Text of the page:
Our University has a fantastic program in foreign languages. A student here can learn almost any language he or she wants. The University offers classes on a regular basis, ranging from Sanskrit to sign language to Spanish. In addition, from time to time, it offers other languages, such as Korean, Vietnamese or American Indian languages. We have extremely well-prepared instructors. Some of the teaching assistants are international students who have been attracted to the University’s many successful programs. Our students should continue taking advantage of the wealth of knowledge that these instructors and foreign students bring to the University.
I would even argue that learning a foreign language increases the student’s tolerance for diversity. By being aware of people who are different, students may become more sensitive to issues that have to do with discriminating and downgrading people who are different, like sexism and racism.
Students who learn a foreign language also learn about other cultures, and may want to visit a country where that language is spoken. A visit to a foreign country may be more beneficial to the student’s cognitive and social development than any class we may offer him or her in multicultural education or global pluralism. A student who travels and understands the language being spoken can become aware of how those people think, and about their problems, their aspirations, and their hopes.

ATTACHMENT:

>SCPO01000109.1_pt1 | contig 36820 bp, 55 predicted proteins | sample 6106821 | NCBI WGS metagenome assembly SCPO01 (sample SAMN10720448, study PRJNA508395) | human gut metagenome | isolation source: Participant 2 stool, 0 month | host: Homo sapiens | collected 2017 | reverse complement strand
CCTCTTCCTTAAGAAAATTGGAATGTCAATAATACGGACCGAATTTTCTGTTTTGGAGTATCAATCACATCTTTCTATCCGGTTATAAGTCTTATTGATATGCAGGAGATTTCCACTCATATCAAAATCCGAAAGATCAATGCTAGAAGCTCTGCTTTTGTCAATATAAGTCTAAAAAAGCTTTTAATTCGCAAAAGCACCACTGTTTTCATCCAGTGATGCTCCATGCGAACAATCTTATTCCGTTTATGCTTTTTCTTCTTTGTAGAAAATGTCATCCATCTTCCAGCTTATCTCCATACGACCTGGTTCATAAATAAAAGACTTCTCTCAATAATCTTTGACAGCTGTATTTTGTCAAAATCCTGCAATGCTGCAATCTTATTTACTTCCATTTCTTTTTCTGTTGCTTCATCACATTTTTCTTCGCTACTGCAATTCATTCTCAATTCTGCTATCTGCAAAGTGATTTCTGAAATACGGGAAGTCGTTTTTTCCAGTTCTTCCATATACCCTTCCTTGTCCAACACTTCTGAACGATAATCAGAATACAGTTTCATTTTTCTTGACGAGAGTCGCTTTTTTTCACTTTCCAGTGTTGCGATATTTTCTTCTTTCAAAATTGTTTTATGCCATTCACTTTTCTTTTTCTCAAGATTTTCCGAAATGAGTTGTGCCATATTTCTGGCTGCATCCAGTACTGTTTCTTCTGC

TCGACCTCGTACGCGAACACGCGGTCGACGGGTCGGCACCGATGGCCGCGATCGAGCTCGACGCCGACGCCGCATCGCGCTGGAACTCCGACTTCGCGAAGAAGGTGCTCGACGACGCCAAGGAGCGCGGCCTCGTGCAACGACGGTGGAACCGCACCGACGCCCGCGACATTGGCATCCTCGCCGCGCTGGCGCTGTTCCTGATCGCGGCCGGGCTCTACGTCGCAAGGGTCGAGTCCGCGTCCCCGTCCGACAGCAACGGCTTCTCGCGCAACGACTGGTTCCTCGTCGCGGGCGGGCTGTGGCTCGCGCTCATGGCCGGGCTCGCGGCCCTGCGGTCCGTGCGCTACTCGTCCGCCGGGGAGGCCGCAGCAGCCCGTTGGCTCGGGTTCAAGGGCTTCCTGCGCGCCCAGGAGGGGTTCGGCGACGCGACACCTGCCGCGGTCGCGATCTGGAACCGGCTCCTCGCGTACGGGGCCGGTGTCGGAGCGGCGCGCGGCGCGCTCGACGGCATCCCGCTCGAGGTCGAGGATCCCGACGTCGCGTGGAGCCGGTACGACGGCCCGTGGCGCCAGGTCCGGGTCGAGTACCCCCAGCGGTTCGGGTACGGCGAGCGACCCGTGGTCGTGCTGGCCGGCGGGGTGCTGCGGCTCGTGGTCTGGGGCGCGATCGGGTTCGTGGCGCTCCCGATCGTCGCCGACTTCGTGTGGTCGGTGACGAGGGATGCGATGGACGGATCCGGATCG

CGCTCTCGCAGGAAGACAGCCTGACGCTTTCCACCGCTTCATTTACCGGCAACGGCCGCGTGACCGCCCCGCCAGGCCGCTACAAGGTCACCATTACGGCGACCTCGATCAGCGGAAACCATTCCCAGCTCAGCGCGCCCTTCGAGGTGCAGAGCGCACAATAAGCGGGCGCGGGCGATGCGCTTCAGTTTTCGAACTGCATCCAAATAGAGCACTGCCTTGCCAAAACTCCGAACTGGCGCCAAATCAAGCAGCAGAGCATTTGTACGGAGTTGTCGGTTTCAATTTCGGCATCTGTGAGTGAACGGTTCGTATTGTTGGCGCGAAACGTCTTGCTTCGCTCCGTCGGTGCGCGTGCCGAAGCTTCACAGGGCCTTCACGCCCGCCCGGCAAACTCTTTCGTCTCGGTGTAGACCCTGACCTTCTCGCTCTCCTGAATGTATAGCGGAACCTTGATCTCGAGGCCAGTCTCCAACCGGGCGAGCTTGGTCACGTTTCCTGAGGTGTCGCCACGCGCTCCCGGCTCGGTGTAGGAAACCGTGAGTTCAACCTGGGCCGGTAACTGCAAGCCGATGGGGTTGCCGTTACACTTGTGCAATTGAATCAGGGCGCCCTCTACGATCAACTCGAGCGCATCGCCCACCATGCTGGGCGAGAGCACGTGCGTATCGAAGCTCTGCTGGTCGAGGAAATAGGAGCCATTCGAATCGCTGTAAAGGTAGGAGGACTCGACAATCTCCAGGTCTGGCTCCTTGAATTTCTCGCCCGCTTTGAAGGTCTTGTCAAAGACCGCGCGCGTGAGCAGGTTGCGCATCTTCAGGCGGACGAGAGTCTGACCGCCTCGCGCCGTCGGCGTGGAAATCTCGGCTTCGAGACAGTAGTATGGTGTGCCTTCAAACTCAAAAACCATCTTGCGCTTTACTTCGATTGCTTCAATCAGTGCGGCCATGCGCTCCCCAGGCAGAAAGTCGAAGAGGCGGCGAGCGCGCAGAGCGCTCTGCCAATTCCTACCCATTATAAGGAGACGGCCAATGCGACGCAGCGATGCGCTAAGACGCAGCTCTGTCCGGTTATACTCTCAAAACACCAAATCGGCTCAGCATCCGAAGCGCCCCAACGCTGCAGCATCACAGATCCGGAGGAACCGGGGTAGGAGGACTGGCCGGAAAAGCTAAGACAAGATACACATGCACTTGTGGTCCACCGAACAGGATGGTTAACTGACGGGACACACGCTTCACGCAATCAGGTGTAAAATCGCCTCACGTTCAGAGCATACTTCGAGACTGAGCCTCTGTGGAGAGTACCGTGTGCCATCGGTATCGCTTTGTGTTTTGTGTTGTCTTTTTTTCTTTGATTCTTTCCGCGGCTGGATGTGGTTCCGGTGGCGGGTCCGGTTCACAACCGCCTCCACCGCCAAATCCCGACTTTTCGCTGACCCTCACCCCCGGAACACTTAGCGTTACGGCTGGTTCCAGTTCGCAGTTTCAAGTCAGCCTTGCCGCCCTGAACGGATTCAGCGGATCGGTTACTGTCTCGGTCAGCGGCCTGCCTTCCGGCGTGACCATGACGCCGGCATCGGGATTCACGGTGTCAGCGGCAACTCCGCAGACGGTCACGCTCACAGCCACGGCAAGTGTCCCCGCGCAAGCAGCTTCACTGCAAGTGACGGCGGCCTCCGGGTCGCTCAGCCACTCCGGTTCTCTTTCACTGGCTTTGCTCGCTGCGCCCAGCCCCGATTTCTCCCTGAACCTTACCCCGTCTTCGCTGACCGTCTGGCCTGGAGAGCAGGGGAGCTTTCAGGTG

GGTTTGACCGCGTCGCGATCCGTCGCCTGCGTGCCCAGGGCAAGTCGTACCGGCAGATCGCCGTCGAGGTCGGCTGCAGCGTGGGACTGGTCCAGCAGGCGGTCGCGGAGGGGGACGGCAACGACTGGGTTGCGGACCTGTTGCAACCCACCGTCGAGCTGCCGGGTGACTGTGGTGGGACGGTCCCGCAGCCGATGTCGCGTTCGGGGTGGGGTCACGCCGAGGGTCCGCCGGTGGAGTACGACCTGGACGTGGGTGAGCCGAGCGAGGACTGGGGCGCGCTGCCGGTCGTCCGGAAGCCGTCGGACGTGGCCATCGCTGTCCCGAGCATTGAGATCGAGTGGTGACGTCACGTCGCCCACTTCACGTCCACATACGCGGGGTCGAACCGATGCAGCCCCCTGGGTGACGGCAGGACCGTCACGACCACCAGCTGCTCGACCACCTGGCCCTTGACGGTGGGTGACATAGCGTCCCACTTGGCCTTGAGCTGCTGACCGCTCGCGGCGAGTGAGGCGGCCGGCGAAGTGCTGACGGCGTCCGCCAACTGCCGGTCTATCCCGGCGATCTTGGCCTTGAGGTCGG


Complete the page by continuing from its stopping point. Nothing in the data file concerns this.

Making the student more sensitive to people who are different could be a great accomplishment in itself. On April 14, 1994, just about two years ago, The Minnesota Daily published an article written by a student who was planning to graduate that June.
He obviously had been bothered and irritated by the University’s emphasis on multicultural education and diversity in its student population. He wrote: “If I am never asked to rate an instructor’s respect for diversity; in fact, if I never hear the word diversity again, I will be a happy man.”
This student went through the college curriculum and graduated without learning the necessary skills, attitudes, and behaviors to understand and appreciate the cultures, which combined by the year 2O5O, will constitute more than one-half of his fellow Americans. The fact that some University students, after going through four years of college, still think as they do, tells us how unsuccessful we have been in educating our students in multicultural interactions.
CLA’s foreign language requirement is OK as it is. It is unlikely that it can be increased, given the expanded scope of everything that a student has to learn to become knowledgeable in any field. On the other hand, reducing the requirement will take away one of the greatest strengths of a liberal arts education. Let’s not do that.
Jose G. Gomez is a doctoral candidate for Educational Policy and Administration.